After I completed the Steam download (I’m playing the Windows PC platform), I fired the game up to see what it could throw at me. Dying Light starts with a lengthy title sequence that does a fantastic job establishing the why and where of what’s happening. It then launches into a series of early quests designed to take the player on a brief tour of “the tower” – our current home base – and introduce us to various important denizens. Several of the tasks also serve to teach the basics of movement and actions. I struggled a bit with some of the parkour elements, mostly from being unfamiliar with the play style. I poked around in the various key bindings and found the answers I needed, and an hour later was smoothly making my way around the slums of Harran. I would guess that this is a non-issue for anyone with experience playing first-person shooters and other similar games. If I got lost during a part of the training sequence I just had to pay attention to my surroundings. There are plenty of arrows and other indicators to help point you in the right direction, something that also appears out in the world. You will do a LOT of climbing, and I would not recommend this game for anyone who has a serious fear of heights. It’s only a video game, but I could see the realism causing some anxiety for the agoraphobia.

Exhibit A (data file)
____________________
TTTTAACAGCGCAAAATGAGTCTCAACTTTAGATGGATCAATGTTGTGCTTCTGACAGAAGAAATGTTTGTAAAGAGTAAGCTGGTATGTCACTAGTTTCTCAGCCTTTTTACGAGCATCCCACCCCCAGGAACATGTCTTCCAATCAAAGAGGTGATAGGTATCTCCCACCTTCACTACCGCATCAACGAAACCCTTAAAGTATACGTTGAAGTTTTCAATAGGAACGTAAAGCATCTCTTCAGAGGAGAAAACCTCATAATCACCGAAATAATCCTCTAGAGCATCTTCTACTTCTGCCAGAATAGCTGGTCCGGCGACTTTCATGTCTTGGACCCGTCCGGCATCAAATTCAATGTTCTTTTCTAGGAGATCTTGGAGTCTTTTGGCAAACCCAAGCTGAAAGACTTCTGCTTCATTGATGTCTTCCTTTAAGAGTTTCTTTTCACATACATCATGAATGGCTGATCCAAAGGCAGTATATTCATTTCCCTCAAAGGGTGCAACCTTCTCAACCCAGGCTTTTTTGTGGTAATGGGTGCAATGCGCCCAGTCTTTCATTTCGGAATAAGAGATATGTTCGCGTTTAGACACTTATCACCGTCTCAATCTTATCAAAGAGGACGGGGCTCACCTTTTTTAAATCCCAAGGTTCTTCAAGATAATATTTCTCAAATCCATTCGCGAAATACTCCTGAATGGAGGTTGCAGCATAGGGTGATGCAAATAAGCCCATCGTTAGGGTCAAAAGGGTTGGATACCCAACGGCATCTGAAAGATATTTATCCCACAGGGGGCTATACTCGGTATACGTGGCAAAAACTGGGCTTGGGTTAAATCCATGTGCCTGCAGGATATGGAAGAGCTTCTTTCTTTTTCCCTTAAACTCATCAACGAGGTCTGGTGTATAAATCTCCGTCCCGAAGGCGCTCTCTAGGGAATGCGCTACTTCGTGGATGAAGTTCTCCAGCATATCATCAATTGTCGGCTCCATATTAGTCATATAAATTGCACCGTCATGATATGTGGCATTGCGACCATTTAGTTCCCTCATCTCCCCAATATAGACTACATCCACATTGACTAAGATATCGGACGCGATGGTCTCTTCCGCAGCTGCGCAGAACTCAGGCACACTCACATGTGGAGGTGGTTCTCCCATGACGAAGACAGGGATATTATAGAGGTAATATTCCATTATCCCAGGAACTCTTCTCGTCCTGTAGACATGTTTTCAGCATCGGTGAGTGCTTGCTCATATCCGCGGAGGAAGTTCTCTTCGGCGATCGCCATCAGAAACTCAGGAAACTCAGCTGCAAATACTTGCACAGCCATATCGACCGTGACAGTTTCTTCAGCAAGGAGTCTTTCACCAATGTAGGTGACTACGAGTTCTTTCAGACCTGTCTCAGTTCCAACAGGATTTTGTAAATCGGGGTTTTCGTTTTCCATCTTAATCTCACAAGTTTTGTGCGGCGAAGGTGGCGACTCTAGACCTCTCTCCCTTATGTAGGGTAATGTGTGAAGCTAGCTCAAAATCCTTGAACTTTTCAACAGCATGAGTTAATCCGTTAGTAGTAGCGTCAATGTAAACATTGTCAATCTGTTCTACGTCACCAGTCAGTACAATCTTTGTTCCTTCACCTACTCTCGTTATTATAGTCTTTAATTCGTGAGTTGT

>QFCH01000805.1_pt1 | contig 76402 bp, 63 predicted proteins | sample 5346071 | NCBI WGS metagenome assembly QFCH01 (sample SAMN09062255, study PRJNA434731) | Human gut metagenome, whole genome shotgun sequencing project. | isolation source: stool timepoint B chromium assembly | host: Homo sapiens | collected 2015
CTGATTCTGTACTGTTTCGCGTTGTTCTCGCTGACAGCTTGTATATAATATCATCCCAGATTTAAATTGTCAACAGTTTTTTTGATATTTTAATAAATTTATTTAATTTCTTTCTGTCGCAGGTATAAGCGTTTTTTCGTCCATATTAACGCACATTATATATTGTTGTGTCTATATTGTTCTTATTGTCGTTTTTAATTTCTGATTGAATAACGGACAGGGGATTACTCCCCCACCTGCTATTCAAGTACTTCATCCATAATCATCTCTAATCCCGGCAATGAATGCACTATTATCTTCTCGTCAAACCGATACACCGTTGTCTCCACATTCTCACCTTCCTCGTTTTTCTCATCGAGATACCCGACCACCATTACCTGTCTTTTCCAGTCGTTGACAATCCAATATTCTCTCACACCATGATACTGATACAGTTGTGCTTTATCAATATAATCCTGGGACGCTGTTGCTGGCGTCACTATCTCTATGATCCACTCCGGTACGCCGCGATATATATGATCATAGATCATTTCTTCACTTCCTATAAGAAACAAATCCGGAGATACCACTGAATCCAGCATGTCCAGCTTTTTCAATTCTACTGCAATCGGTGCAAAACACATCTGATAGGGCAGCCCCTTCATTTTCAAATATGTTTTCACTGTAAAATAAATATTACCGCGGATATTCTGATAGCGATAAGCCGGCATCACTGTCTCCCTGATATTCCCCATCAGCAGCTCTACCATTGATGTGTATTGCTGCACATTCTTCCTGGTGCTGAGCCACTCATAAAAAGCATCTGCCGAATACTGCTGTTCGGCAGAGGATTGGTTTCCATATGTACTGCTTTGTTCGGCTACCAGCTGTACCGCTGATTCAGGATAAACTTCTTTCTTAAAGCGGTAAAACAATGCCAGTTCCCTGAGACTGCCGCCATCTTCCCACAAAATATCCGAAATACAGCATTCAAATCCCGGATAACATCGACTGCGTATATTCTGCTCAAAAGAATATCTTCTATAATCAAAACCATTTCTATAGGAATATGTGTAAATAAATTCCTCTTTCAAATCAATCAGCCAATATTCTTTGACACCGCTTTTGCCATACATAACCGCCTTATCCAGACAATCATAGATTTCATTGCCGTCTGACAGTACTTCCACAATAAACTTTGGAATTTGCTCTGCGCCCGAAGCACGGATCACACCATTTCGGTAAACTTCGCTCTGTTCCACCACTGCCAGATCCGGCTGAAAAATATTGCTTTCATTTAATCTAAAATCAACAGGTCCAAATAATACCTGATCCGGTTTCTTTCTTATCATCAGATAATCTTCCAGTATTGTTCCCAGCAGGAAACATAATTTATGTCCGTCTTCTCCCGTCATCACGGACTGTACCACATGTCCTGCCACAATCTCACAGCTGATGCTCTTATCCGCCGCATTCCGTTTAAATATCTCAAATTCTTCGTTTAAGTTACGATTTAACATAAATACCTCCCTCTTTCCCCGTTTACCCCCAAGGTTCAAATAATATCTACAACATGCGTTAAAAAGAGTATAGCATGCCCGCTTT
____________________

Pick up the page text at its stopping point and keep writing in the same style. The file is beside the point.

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I felt pretty good about my training in the tower, but the first quest that sent me out into the world gave me pause. I was nervous my first time out. Hell, who wouldn’t be??? There were zombies out there. They wanted to eat me. I had no issues finishing this quest, but it made me realize what an excellent job Dying Light has done of creating a very immersive world. The graphics are gorgeous (despite a few slowdown and hitches), the sound is super creepy, and the quests are fun. One drawback is that the game can be a bit on the grindy side, especially when it comes to the crafting component. I found myself spending a LOT of time exploring and searching for things to loot. It seems like a lot of useless crap at first, but as you gain more blueprints everything comes in handy. I’ve always been way into crafting in games, so I was happy to have the opportunity to build fun toys like flaming baseball bats and Molotov cocktails.